Hello, we all know that 31,331,3331,33331,333331,3333331,33333331 all are primes, and that 333333331 is not. Here we prepend the digit 3 to 31, to get a list of 7 primes.This gives me the following thought:

Let
$$D = \{\text{all possible nonnull finite digit strings}\},$$
$$D' = \{\text{all things in D that do not start with 0}\}.$$

Define a function $m: D' \times D \to N \cup {\infty}$ by:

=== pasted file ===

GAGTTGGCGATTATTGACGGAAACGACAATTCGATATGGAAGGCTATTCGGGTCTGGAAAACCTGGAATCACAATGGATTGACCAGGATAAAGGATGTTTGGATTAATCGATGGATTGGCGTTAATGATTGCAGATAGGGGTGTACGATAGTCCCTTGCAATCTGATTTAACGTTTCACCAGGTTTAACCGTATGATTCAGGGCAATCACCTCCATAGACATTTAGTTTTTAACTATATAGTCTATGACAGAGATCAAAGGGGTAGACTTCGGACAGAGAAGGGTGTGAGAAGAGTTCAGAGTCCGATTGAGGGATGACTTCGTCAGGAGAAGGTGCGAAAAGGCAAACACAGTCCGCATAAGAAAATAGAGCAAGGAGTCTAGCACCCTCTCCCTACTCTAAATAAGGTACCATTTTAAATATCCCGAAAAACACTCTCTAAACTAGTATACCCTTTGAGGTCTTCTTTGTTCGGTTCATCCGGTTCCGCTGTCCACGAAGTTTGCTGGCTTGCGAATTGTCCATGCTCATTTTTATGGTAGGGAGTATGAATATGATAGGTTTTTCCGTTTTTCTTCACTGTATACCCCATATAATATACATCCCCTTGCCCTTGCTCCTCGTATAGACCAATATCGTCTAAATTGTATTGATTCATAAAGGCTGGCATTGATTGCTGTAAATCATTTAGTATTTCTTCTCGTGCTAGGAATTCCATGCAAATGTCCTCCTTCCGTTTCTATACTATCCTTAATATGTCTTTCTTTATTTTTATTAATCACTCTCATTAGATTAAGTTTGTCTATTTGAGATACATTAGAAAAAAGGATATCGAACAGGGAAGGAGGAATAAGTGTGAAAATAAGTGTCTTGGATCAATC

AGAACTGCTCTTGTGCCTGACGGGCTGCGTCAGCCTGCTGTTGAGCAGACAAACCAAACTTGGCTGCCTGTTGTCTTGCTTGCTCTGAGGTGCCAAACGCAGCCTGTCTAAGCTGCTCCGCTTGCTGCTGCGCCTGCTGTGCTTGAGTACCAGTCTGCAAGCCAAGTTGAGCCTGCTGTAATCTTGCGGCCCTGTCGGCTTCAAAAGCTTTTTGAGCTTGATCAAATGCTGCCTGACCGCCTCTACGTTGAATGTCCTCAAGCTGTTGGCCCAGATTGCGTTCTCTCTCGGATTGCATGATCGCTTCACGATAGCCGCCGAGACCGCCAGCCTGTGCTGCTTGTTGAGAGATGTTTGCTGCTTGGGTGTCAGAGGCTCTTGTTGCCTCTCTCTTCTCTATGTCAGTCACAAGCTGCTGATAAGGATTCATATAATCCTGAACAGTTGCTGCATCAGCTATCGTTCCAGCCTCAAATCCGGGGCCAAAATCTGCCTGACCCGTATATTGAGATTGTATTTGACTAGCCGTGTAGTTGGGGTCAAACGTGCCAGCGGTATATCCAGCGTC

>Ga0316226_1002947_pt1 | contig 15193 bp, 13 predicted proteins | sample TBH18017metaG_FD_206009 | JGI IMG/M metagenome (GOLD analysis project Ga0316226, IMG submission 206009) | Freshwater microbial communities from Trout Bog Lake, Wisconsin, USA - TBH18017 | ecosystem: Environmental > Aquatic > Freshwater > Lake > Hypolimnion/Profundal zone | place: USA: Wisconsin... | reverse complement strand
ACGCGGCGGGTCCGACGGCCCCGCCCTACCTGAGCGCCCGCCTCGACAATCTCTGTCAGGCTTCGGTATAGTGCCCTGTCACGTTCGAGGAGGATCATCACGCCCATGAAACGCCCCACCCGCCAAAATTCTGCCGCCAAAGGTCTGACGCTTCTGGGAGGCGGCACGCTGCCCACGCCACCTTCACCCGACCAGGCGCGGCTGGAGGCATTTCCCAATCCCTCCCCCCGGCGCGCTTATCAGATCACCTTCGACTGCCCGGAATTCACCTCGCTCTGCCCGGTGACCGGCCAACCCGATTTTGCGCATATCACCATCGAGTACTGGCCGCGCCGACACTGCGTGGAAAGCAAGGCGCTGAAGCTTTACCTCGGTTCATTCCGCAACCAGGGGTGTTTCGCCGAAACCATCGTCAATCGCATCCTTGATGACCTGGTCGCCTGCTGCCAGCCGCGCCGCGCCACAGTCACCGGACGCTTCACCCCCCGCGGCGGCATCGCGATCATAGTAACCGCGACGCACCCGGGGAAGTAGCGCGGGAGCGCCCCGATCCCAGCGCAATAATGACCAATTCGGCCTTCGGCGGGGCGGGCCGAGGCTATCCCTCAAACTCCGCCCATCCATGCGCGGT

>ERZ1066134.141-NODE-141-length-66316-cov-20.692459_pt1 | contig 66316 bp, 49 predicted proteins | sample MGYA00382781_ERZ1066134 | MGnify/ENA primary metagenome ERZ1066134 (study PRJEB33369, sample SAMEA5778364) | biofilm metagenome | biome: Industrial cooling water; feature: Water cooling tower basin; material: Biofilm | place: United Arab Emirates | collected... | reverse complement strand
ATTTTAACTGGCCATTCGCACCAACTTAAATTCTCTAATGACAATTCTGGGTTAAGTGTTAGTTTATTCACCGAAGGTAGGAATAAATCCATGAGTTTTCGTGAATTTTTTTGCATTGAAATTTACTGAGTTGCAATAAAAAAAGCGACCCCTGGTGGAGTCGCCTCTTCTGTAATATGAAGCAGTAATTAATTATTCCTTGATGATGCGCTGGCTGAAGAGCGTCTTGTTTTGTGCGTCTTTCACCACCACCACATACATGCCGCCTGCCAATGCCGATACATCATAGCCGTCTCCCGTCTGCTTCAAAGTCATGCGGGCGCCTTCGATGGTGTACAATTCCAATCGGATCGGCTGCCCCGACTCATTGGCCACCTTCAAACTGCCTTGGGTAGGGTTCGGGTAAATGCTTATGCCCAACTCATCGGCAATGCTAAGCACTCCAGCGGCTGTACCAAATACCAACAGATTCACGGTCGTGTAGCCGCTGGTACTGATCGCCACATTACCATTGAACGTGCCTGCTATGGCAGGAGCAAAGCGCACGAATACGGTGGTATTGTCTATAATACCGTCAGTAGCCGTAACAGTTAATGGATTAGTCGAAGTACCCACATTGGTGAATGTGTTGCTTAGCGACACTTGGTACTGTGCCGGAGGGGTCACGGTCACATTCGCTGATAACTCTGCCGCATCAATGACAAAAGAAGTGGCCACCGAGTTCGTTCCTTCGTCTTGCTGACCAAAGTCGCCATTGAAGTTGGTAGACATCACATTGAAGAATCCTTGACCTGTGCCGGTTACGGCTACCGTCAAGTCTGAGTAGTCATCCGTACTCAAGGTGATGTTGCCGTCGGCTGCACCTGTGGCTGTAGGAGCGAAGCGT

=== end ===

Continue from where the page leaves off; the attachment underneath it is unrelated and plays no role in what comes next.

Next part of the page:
$$m(A,B)= \min \{ k\geq 1 \colon A^kB \text{ is composite} \} - 1,$$
i.e., the number of consecutive primes at the beginning of the list $AB, AAB, AAAB, \dots$. For example, $m(3,1)=7$.

Which values does $m$ take? Is it unbounded? Is it ever $\infty$?

This question has been posted to math.stackexchange too, and I got one comment talking about that it might involve Tao-Ziegler extension to the Green-Tao theorem, and so I thought it might be more appropriate here. So please, excuse me if it's posted wrongly, or if one shouldn't post to both channels.